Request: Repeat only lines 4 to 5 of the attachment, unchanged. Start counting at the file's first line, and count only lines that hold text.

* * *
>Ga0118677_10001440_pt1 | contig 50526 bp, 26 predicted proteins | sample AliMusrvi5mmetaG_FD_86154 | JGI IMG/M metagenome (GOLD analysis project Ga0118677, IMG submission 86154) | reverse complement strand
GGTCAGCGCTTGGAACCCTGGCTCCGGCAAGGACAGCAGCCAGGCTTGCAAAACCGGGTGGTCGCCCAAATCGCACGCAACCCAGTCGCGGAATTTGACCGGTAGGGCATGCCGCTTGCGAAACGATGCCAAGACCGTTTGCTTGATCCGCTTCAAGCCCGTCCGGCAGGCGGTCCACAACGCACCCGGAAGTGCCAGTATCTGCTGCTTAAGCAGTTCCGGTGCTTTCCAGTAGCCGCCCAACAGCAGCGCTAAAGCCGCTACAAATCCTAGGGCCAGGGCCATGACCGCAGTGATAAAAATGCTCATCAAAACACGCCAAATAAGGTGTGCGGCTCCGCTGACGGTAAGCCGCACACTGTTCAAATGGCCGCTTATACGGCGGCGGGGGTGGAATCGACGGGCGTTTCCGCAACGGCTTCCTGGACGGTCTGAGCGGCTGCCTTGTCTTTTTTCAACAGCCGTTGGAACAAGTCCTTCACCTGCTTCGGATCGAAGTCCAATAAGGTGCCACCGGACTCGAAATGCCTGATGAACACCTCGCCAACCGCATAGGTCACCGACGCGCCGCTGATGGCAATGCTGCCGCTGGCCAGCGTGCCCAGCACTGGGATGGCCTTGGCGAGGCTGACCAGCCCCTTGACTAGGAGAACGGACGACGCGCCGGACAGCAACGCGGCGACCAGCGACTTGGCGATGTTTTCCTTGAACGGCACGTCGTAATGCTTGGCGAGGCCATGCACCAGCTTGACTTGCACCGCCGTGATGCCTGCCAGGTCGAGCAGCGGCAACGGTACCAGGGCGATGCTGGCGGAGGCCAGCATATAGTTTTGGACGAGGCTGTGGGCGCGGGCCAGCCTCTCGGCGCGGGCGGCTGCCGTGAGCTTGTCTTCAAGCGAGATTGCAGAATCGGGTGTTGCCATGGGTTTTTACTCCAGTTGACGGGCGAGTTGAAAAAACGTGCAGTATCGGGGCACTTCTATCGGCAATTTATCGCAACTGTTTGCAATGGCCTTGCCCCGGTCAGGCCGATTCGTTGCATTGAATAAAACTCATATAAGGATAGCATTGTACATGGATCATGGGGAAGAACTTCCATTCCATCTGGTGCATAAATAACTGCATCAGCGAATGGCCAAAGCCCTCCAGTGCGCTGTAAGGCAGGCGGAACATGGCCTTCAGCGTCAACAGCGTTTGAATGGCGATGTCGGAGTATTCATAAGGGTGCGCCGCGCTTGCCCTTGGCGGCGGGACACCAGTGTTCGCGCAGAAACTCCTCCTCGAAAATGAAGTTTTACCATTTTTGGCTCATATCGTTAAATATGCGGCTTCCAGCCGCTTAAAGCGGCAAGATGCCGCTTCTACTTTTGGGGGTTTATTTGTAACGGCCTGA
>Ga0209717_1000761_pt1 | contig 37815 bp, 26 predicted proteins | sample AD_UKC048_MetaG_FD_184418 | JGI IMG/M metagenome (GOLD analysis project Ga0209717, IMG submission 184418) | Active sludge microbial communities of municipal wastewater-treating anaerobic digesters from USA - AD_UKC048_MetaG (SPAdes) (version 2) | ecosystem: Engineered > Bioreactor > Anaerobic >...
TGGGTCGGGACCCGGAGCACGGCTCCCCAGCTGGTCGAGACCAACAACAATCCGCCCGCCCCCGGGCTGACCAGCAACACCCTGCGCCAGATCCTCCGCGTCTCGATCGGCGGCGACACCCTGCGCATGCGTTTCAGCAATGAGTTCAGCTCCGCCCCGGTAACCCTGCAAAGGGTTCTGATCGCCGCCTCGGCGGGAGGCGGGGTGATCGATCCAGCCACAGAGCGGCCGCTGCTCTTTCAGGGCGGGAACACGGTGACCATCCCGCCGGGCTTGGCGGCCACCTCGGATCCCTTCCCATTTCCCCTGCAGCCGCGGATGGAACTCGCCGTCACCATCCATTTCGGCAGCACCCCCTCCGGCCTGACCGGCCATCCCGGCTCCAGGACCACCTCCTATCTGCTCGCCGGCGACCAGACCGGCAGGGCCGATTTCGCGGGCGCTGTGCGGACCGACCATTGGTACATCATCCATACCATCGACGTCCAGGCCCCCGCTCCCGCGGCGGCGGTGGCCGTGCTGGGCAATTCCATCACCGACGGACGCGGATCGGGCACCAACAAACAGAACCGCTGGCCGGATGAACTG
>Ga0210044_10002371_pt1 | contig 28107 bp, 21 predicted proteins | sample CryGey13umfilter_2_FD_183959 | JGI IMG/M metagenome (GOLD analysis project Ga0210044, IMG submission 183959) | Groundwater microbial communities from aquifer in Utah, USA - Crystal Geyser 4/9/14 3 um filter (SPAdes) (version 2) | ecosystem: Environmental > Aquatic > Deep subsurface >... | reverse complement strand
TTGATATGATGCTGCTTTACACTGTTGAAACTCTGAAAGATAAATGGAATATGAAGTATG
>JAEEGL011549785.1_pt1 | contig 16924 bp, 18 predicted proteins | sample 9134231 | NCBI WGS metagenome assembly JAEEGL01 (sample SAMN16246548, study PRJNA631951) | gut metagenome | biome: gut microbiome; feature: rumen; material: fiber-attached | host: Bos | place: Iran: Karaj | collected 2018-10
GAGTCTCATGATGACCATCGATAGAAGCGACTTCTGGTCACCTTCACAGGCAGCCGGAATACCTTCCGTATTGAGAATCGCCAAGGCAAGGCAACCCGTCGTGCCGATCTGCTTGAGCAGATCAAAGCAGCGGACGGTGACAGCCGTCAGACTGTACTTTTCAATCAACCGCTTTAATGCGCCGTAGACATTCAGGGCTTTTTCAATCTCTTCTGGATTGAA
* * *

TGGGTCGGGACCCGGAGCACGGCTCCCCAGCTGGTCGAGACCAACAACAATCCGCCCGCCCCCGGGCTGACCAGCAACACCCTGCGCCAGATCCTCCGCGTCTCGATCGGCGGCGACACCCTGCGCATGCGTTTCAGCAATGAGTTCAGCTCCGCCCCGGTAACCCTGCAAAGGGTTCTGATCGCCGCCTCGGCGGGAGGCGGGGTGATCGATCCAGCCACAGAGCGGCCGCTGCTCTTTCAGGGCGGGAACACGGTGACCATCCCGCCGGGCTTGGCGGCCACCTCGGATCCCTTCCCATTTCCCCTGCAGCCGCGGATGGAACTCGCCGTCACCATCCATTTCGGCAGCACCCCCTCCGGCCTGACCGGCCATCCCGGCTCCAGGACCACCTCCTATCTGCTCGCCGGCGACCAGACCGGCAGGGCCGATTTCGCGGGCGCTGTGCGGACCGACCATTGGTACATCATCCATACCATCGACGTCCAGGCCCCCGCTCCCGCGGCGGCGGTGGCCGTGCTGGGCAATTCCATCACCGACGGACGCGGATCGGGCACCAACAAACAGAACCGCTGGCCGGATGAACTG
>Ga0210044_10002371_pt1 | contig 28107 bp, 21 predicted proteins | sample CryGey13umfilter_2_FD_183959 | JGI IMG/M metagenome (GOLD analysis project Ga0210044, IMG submission 183959) | Groundwater microbial communities from aquifer in Utah, USA - Crystal Geyser 4/9/14 3 um filter (SPAdes) (version 2) | ecosystem: Environmental > Aquatic > Deep subsurface >... | reverse complement strand